Whether you’re a lifetime angler with the trophies to prove it, or a first-timer hoping to experience the thrill of the catch, the best way to ensure a great experience is to be prepared.
Nothing is worse than being on the open water and realizing you’ve forgotten something, or you’re shivering in the cold, or you feel the burn of sun cooking your skin. When you’re fishing you want to focus on the fish. Feisty Salmon or Halibut beasts; they each require your full attention to catch. And that’s the experience of it all!
Use these tips as a checklist to make sure you’re fishing expedition is all it can be and more!
Decide What Kind of Fish You’re After
Ketchikan, Alaska is the Salmon Capital of the World, but that doesn’t mean you are limited to catching Salmon alone. There are 5 species of Salmon swimming the saltwater of our area, but there are also 30 other types of fish cutting a path through the waterways of Ketchikan.
The most common swimmers you can expect to see – and catch – are:
* King Salmon (also known as Chinook)
* Pink Salmon
* Silver Salmon
* Chum Salmon (also known as Keta)
* Pacific Halibut
* Yelloweye Rockfish
* Ling Cod
The Salmon are fighters but usually stay under 10 pounds. The Halibut, on the other hand, are monsters often weighing in over 100 pounds.
Do your research (check out http://www.alaska.org/advice/salmon-or-halibut) and decide what type of fish you want to catch. Are you catching it for food or for fun? Knowing that answer might help you decide. Once you know, your charter Captain will be able to take you directly to the waters where these fish abound.
Here’s a quick glance chart to show you when different types of fish are most active, which also might help you decide. (graphic courtesy of Alaska.gov.)
- Get Your Fishing LicenseIf you’re fishing, you need a license. Period. So save yourself some time and trouble and make sure you have on in hand prior to leaving on your trip. They are easy to get online and print at home. Do it now [link to: https://www.adfg.alaska.gov/Store/Customers/Create] before you forget! They are inexpensive and a detail that can’t be missed. If you plan to fish for Salmon, it’s highly recommended that you include the purchase of a King Salmon stamp. You never know when you’ll run into one and you certainly don’t want to have to let him pass you by!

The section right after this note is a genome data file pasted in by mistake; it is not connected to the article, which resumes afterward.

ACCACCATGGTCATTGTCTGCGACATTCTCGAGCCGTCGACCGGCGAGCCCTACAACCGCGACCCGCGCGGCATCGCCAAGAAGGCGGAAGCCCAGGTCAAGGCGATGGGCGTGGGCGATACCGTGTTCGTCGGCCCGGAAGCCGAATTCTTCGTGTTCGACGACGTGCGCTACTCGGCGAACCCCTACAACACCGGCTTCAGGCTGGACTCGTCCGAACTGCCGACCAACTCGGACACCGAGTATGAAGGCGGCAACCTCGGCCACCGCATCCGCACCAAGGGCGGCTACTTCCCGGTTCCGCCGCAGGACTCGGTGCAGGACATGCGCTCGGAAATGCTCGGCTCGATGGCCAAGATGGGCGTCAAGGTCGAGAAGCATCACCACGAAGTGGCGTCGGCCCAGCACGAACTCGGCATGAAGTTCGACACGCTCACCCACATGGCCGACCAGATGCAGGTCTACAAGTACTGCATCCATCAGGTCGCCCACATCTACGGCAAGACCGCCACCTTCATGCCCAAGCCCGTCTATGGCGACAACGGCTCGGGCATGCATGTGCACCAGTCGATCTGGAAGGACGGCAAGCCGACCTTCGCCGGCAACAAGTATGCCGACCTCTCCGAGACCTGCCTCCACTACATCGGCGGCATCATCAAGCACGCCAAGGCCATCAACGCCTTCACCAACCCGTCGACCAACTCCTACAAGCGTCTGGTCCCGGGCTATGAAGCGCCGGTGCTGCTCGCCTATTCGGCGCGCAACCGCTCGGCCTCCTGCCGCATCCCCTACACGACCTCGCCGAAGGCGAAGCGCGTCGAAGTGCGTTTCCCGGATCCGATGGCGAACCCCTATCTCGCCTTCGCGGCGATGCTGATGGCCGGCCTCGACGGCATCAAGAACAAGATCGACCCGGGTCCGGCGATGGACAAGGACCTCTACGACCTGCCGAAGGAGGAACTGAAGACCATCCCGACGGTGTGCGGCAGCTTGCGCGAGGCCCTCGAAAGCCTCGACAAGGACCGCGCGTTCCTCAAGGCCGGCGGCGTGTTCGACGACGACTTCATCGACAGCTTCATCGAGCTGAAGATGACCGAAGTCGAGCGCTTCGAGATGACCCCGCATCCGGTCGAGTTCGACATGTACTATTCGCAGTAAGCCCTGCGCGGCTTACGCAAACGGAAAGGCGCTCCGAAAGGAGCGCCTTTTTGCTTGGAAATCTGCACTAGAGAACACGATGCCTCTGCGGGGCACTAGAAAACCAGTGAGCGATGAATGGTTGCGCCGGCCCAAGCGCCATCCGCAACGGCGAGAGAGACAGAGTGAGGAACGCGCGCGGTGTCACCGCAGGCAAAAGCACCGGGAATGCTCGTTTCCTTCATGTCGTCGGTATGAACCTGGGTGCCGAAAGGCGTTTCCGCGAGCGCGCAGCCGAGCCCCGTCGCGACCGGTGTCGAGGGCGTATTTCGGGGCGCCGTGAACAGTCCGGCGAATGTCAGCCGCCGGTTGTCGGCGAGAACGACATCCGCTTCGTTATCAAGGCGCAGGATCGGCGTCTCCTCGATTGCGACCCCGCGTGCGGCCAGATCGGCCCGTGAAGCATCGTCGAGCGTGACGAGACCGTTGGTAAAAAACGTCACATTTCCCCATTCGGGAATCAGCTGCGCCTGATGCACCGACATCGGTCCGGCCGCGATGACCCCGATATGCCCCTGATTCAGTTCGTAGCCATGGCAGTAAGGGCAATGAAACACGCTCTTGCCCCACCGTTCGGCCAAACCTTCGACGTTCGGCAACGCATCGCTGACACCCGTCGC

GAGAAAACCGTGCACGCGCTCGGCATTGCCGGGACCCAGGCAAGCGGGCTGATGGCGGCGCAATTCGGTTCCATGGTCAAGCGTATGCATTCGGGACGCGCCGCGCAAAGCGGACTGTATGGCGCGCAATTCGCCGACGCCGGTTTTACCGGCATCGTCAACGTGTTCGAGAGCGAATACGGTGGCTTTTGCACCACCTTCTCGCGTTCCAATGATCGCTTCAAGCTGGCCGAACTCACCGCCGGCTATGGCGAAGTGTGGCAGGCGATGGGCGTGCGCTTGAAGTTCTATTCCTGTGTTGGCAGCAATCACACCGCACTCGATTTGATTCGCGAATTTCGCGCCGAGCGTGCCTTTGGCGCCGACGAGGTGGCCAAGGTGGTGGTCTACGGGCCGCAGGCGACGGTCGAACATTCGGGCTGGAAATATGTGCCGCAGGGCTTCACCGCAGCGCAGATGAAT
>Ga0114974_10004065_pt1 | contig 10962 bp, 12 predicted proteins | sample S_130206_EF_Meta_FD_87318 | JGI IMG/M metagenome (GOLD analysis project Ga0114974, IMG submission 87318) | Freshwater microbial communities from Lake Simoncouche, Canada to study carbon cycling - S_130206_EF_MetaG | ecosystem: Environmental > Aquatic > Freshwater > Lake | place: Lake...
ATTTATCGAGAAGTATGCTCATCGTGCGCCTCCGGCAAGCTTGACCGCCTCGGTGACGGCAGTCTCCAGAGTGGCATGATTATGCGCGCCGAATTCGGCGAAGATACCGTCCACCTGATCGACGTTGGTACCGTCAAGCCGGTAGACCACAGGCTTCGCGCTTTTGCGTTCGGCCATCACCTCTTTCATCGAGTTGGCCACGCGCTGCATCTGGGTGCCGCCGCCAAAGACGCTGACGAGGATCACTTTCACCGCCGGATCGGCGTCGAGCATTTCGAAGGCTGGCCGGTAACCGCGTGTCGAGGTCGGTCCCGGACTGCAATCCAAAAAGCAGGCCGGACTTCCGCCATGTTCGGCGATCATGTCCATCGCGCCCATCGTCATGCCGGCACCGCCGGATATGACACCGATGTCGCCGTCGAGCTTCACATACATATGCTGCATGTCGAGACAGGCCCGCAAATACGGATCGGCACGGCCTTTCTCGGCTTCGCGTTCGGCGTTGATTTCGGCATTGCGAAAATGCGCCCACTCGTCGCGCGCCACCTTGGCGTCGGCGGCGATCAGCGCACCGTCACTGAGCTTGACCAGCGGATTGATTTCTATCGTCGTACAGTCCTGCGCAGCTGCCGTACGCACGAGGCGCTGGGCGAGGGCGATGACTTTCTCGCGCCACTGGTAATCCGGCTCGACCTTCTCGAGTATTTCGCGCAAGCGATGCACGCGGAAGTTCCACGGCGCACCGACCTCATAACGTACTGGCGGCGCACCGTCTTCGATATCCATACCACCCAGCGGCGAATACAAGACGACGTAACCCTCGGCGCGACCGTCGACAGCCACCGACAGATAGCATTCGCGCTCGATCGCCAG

- Dress for Fickle WeatherIt is daylight in Alaska during fishing season for 20 hours a day – but Ketchikan also gets 13 feet of rain each year – so you need to be ready for just about anything. The layered clothing approach works best. Wear several lightweight layers that have some water resistance that you can peel off when you need to, but will keep you warm and dry as well. Waterproof gloves will help tremendously, especially if you’re prone to cold hands.Don’t forget about footwear. A good pair of hiking boots, with some waterproofing treatment on them, will keep you nice and dry. Of course wear what you’re comfortable in, but know that your shoes will get wet; and cold feet can really put a damper on your fun.
- Sunscreen is Your FriendFacing 20 hours of sun each day, even if it’s overcast, will wreak havoc on unprotected skin. Make sure you bring sunscreen and apply it often. It’s not “cool” to go without, and you definitely aren’t going to look cool later when you have raccoon eyes from where your sunglasses were protecting your eyes, but you had no sunscreen to protect your face!And speaking of sunglasses – bring ‘em! You need your eyes as much as your hands to find and reel in those big boys. “The sun got in my eyes” is not a valid excuse to take home to your friends when you don’t catch any fish!
- Bring Your CameraKnowing your friends won’t believe anything you say about your fishing trip without proof, it’s imperative you have a camera along! Snap pictures of the catch. Capture shots of the boat and your shipmates. And with an eye for marine life, you might even be able to freeze in time the moment you saw dolphins playing nearby, or seals sunning on rocks, or even whales in the distance (which is where we like them!).Bring along a zip-seal plastic bag for protecting your camera. It’s also a good place to keep your fishing license nice and dry.
Easy tips, right? And yet so many people get caught up in the excitement of booking their trip, they often forget stuff like this. Oh, and when you book with us, we’ll have all the equipment you need like poles, lines, tackle, etc. You just make sure you’re comfortable and we’ll do the rest – except hooking the fish and relling ‘em in. That battle is all your own!
Want to learn more about The Alaska Catch fishing charters? Get in touch with Captain Mike today!